There are many reasons companies might need to provide evidence that they are following clear, well-documented processes. In the case of FDA-regulated industries, for example, companies must be capable of tracing lots or batches of products (and sometimes even individual serialized items) from the time they are acquired or manufactured through their sale and shipment to a distributor or end customer.
If a product safety issue is discovered, it is critical that such companies can make the right information available to notify customers quickly and recall a product if necessary.
It’s not just FDA-regulated companies that need to meet those kinds of requirements, though. For many companies, it’s important to have the ability to trace the provenance of faulty parts, as well as to reach out to the customers who may experience problems resulting from a manufacturing defect.
Proof of process is becoming more important across a range of industries. In supply chains, it is becoming more and more common for large customers to expect that their suppliers can provide information showing the origin of their products. The ability to provide clear evidence of safety procedures or manufacturing processes, likewise, has become important in many sectors of the economy.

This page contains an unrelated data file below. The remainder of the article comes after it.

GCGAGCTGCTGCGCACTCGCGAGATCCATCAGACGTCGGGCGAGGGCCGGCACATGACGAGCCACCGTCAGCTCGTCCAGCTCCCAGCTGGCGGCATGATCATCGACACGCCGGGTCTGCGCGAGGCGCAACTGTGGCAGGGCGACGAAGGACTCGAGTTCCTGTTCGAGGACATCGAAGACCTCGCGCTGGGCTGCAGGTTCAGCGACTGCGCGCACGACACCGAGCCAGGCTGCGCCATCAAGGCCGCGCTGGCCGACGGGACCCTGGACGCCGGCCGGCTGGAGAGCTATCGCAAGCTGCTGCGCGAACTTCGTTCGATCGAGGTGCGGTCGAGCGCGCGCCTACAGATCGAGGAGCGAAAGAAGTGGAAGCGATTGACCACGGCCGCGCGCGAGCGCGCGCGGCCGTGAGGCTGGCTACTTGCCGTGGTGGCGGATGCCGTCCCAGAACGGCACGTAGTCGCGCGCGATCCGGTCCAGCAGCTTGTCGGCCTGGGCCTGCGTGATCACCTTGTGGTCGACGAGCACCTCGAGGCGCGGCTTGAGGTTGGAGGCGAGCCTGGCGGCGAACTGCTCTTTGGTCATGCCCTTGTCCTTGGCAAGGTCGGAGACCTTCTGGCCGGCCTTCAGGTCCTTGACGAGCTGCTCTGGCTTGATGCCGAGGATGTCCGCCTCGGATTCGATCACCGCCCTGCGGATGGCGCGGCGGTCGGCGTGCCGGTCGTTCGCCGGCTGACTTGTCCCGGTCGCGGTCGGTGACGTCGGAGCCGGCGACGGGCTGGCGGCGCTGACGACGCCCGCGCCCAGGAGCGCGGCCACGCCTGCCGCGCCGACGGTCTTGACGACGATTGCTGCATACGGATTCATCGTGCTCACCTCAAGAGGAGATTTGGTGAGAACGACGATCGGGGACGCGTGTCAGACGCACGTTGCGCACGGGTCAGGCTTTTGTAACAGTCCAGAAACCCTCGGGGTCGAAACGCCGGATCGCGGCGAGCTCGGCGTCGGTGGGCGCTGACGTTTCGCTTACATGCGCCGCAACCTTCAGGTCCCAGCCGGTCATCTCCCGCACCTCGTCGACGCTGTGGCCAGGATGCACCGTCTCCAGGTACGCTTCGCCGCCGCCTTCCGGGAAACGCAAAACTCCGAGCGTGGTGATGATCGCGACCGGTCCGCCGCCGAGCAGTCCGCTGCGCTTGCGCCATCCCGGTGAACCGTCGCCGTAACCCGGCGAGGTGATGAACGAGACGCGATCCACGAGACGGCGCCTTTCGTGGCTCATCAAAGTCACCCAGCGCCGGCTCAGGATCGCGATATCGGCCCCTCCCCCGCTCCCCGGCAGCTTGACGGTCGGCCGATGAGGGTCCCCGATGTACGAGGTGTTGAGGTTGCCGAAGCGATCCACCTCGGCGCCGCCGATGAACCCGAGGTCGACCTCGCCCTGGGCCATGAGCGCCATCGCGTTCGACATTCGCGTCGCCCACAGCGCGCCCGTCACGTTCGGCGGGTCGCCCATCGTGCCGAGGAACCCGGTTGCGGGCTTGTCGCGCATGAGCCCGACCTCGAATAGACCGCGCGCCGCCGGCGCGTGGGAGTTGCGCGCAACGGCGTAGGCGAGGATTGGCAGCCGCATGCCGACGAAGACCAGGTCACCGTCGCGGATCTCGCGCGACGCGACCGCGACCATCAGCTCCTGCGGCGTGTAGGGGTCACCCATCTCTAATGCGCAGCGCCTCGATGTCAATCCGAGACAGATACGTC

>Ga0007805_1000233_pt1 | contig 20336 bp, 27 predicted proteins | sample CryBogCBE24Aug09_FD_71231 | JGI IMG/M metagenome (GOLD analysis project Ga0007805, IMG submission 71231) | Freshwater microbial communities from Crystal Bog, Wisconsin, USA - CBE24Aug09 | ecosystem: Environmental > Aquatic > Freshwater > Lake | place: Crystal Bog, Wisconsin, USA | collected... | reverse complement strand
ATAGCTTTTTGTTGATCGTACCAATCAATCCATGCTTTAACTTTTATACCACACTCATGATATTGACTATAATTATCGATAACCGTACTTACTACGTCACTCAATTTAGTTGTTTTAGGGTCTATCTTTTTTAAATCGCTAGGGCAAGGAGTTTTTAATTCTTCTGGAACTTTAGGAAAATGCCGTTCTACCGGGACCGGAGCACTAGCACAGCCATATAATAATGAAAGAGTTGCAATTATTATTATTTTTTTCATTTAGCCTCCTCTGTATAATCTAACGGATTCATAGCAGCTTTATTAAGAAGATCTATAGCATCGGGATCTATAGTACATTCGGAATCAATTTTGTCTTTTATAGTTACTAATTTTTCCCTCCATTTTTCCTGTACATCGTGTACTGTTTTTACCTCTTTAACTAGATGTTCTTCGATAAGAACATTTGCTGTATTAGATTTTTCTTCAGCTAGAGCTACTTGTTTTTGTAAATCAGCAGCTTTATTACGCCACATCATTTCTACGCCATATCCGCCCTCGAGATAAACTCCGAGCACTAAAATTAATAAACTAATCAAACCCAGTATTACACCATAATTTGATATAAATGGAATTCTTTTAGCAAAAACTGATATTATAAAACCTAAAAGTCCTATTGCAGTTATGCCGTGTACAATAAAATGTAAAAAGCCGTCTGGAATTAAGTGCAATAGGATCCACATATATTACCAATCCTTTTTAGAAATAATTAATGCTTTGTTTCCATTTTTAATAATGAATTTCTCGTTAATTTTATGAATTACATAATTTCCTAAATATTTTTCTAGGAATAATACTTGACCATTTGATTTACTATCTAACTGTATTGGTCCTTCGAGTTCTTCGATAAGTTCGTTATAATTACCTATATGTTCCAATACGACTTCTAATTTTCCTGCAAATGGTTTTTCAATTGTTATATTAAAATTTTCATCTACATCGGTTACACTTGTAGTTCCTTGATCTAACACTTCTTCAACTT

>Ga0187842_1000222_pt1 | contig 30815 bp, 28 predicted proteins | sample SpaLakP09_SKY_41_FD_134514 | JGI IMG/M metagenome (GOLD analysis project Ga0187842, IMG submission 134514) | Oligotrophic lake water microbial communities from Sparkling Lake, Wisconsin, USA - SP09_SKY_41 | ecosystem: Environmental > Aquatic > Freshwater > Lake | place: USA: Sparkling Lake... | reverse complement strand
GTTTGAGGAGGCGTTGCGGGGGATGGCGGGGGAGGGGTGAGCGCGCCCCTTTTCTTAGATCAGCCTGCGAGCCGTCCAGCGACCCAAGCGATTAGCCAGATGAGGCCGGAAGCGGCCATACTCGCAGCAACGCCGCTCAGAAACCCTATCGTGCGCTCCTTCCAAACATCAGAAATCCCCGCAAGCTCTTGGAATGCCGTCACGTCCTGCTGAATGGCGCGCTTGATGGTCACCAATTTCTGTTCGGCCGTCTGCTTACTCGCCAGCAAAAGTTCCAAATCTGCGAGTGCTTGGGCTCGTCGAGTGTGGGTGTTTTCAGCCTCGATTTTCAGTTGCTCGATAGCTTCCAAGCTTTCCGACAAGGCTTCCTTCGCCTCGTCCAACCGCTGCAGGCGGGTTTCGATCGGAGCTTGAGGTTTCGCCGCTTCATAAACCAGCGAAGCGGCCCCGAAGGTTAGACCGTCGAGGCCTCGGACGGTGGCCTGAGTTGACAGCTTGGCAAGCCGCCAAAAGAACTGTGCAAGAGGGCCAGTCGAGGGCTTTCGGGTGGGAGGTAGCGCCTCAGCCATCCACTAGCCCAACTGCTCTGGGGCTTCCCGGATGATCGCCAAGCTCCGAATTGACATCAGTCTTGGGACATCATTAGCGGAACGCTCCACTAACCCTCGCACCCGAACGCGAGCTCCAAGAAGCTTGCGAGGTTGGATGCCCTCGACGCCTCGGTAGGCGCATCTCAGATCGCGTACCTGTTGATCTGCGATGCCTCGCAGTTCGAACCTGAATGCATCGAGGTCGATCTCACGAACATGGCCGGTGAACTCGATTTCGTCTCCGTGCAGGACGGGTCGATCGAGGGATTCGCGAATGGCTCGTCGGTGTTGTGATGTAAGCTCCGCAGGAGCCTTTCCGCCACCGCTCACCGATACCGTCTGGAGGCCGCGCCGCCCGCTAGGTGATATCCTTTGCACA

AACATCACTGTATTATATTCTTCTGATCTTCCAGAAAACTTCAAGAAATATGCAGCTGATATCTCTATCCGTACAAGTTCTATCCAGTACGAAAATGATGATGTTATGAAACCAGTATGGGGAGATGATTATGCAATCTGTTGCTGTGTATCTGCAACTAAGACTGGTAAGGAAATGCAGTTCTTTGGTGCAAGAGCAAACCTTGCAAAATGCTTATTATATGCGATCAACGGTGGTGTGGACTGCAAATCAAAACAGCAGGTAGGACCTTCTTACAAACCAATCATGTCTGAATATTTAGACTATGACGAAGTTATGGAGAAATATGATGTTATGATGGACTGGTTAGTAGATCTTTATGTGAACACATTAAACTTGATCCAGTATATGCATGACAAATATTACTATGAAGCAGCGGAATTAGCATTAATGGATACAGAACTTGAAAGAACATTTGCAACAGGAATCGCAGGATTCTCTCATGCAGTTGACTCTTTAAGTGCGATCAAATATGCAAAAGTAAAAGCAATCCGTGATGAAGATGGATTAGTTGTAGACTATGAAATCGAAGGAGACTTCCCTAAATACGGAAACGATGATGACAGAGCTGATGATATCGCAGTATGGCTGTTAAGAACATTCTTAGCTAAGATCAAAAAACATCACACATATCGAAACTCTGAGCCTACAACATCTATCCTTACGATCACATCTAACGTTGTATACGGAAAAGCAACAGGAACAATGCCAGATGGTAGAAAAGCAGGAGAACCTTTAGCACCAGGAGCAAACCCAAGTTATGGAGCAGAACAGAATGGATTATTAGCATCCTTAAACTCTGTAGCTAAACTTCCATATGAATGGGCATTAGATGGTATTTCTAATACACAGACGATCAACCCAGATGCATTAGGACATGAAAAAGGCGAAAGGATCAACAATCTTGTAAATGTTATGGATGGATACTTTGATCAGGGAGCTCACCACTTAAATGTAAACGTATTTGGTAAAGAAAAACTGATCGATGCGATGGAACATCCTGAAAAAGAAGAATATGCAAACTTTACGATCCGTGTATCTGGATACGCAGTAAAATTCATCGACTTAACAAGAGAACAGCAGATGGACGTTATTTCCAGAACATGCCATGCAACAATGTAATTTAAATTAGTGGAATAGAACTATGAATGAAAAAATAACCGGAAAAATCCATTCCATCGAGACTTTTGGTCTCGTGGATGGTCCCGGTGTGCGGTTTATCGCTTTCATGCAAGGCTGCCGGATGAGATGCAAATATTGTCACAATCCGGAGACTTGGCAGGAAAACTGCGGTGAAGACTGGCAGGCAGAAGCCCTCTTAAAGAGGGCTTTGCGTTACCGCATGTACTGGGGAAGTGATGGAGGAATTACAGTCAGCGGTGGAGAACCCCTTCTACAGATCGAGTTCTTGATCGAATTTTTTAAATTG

Very often, the organizations that clearly define processes and follow them consistently will outperform those that do not. Even as a matter of internal managerial control it’s sensible to establish clear visibility to process compliance within a business. When workflows are defined and recorded within the organization’s software systems, effective reporting tools provide transparency to ensure internal compliance with established processes.
Program Qualification and Compliance
In March of 2020, the U.S. Congress passed the Coronavirus Aid, Relief, and Economic Security Act (CARES Act). Among other things, the new law provided for cash flow relief to businesses and non-profit organizations through the Paycheck Protection Program (PPP).
Unfortunately, many business owners were left empty-handed when the initial round of PPP loans was disbursed. As thousands of organizations rushed to submit applications and lenders struggled to understand guidelines for the new program, those that moved quickly to compile the required information were able to submit their applications in time to get a first-round loan.
Fortunately, with the release of a second round of funding, organizations that missed out the first time around were able to eventually get access to much-needed cash, but because of their lack of quick access to information, those businesses were required to wait weeks to get their PPP money.
Several months later, most of those loan recipients were submitting their PPP loan forgiveness applications. Those loan forgiveness applications required finance and accounting staff to compile information and analysis that most businesses had never produced before. Moreover, accuracy was paramount, and failure to get the numbers right could bring about significant negative consequences. Once again, the companies that were able to produce that information quickly and accurately were able to fast-track their participation in the program.